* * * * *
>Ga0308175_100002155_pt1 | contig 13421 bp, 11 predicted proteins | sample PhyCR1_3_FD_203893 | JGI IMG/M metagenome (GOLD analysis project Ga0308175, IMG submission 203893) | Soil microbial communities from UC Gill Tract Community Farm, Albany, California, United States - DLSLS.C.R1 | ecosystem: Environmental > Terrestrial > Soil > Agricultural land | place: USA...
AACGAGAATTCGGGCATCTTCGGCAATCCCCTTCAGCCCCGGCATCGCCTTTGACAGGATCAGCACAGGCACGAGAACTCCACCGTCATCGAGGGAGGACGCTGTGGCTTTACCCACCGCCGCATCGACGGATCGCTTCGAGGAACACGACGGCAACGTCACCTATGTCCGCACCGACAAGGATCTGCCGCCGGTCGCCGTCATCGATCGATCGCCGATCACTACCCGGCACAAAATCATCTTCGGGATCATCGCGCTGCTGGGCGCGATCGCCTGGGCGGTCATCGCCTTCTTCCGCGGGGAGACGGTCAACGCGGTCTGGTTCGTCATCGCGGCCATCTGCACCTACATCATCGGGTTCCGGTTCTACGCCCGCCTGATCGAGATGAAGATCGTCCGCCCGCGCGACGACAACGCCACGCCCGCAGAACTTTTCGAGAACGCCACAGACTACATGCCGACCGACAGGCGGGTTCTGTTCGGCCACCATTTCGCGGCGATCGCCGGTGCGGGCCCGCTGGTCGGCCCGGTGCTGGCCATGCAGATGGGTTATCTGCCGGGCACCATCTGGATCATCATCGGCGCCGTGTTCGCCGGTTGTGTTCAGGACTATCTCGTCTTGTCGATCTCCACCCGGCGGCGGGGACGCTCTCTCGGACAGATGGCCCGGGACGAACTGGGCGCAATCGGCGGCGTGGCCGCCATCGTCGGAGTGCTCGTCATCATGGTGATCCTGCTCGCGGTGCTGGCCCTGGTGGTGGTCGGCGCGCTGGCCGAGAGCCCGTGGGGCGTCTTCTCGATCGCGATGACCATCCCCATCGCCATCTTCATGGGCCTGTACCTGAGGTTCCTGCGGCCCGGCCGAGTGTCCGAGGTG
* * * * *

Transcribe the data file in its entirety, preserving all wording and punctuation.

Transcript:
>Ga0308175_100002155_pt1 | contig 13421 bp, 11 predicted proteins | sample PhyCR1_3_FD_203893 | JGI IMG/M metagenome (GOLD analysis project Ga0308175, IMG submission 203893) | Soil microbial communities from UC Gill Tract Community Farm, Albany, California, United States - DLSLS.C.R1 | ecosystem: Environmental > Terrestrial > Soil > Agricultural land | place: USA...
AACGAGAATTCGGGCATCTTCGGCAATCCCCTTCAGCCCCGGCATCGCCTTTGACAGGATCAGCACAGGCACGAGAACTCCACCGTCATCGAGGGAGGACGCTGTGGCTTTACCCACCGCCGCATCGACGGATCGCTTCGAGGAACACGACGGCAACGTCACCTATGTCCGCACCGACAAGGATCTGCCGCCGGTCGCCGTCATCGATCGATCGCCGATCACTACCCGGCACAAAATCATCTTCGGGATCATCGCGCTGCTGGGCGCGATCGCCTGGGCGGTCATCGCCTTCTTCCGCGGGGAGACGGTCAACGCGGTCTGGTTCGTCATCGCGGCCATCTGCACCTACATCATCGGGTTCCGGTTCTACGCCCGCCTGATCGAGATGAAGATCGTCCGCCCGCGCGACGACAACGCCACGCCCGCAGAACTTTTCGAGAACGCCACAGACTACATGCCGACCGACAGGCGGGTTCTGTTCGGCCACCATTTCGCGGCGATCGCCGGTGCGGGCCCGCTGGTCGGCCCGGTGCTGGCCATGCAGATGGGTTATCTGCCGGGCACCATCTGGATCATCATCGGCGCCGTGTTCGCCGGTTGTGTTCAGGACTATCTCGTCTTGTCGATCTCCACCCGGCGGCGGGGACGCTCTCTCGGACAGATGGCCCGGGACGAACTGGGCGCAATCGGCGGCGTGGCCGCCATCGTCGGAGTGCTCGTCATCATGGTGATCCTGCTCGCGGTGCTGGCCCTGGTGGTGGTCGGCGCGCTGGCCGAGAGCCCGTGGGGCGTCTTCTCGATCGCGATGACCATCCCCATCGCCATCTTCATGGGCCTGTACCTGAGGTTCCTGCGGCCCGGCCGAGTGTCCGAGGTG